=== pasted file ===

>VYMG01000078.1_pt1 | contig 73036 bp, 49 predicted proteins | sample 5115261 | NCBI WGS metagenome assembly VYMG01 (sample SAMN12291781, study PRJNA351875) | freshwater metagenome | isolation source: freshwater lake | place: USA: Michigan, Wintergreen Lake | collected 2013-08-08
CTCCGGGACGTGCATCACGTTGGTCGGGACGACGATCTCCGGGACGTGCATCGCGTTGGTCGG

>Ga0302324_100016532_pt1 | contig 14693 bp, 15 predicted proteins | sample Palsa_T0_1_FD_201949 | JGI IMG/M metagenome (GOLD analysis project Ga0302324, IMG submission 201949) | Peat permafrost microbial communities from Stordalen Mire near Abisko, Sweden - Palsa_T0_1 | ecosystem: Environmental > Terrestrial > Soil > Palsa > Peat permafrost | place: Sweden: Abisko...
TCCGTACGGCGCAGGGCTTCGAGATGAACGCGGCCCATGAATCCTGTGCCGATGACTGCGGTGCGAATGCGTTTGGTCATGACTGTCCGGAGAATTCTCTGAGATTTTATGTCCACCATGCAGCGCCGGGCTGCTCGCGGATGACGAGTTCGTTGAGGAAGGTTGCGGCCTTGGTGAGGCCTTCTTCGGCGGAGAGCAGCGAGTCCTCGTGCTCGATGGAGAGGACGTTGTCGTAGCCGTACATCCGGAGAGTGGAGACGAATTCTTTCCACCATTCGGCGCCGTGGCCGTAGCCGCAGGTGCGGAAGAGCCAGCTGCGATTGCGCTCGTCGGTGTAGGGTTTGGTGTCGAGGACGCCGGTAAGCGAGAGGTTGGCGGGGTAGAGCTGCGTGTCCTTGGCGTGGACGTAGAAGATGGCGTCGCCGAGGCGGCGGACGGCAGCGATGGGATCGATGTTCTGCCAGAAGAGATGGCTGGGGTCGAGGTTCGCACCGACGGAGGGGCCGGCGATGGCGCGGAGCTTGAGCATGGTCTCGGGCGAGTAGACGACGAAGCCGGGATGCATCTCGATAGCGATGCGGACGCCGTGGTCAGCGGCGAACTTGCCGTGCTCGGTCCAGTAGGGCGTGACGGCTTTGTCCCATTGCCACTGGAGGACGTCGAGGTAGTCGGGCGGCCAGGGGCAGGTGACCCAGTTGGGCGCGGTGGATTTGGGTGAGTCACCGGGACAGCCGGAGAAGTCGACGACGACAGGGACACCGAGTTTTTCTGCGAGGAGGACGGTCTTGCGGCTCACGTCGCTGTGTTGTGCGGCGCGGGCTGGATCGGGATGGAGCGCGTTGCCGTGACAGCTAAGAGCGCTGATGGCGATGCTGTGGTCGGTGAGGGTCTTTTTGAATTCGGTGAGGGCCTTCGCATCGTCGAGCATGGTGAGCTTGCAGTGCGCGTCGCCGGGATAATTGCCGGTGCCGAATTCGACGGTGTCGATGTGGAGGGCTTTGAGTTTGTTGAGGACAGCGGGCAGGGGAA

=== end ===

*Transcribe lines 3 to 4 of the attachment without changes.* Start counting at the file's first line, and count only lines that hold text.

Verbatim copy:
>Ga0302324_100016532_pt1 | contig 14693 bp, 15 predicted proteins | sample Palsa_T0_1_FD_201949 | JGI IMG/M metagenome (GOLD analysis project Ga0302324, IMG submission 201949) | Peat permafrost microbial communities from Stordalen Mire near Abisko, Sweden - Palsa_T0_1 | ecosystem: Environmental > Terrestrial > Soil > Palsa > Peat permafrost | place: Sweden: Abisko...
TCCGTACGGCGCAGGGCTTCGAGATGAACGCGGCCCATGAATCCTGTGCCGATGACTGCGGTGCGAATGCGTTTGGTCATGACTGTCCGGAGAATTCTCTGAGATTTTATGTCCACCATGCAGCGCCGGGCTGCTCGCGGATGACGAGTTCGTTGAGGAAGGTTGCGGCCTTGGTGAGGCCTTCTTCGGCGGAGAGCAGCGAGTCCTCGTGCTCGATGGAGAGGACGTTGTCGTAGCCGTACATCCGGAGAGTGGAGACGAATTCTTTCCACCATTCGGCGCCGTGGCCGTAGCCGCAGGTGCGGAAGAGCCAGCTGCGATTGCGCTCGTCGGTGTAGGGTTTGGTGTCGAGGACGCCGGTAAGCGAGAGGTTGGCGGGGTAGAGCTGCGTGTCCTTGGCGTGGACGTAGAAGATGGCGTCGCCGAGGCGGCGGACGGCAGCGATGGGATCGATGTTCTGCCAGAAGAGATGGCTGGGGTCGAGGTTCGCACCGACGGAGGGGCCGGCGATGGCGCGGAGCTTGAGCATGGTCTCGGGCGAGTAGACGACGAAGCCGGGATGCATCTCGATAGCGATGCGGACGCCGTGGTCAGCGGCGAACTTGCCGTGCTCGGTCCAGTAGGGCGTGACGGCTTTGTCCCATTGCCACTGGAGGACGTCGAGGTAGTCGGGCGGCCAGGGGCAGGTGACCCAGTTGGGCGCGGTGGATTTGGGTGAGTCACCGGGACAGCCGGAGAAGTCGACGACGACAGGGACACCGAGTTTTTCTGCGAGGAGGACGGTCTTGCGGCTCACGTCGCTGTGTTGTGCGGCGCGGGCTGGATCGGGATGGAGCGCGTTGCCGTGACAGCTAAGAGCGCTGATGGCGATGCTGTGGTCGGTGAGGGTCTTTTTGAATTCGGTGAGGGCCTTCGCATCGTCGAGCATGGTGAGCTTGCAGTGCGCGTCGCCGGGATAATTGCCGGTGCCGAATTCGACGGTGTCGATGTGGAGGGCTTTGAGTTTGTTGAGGACAGCGGGCAGGGGAA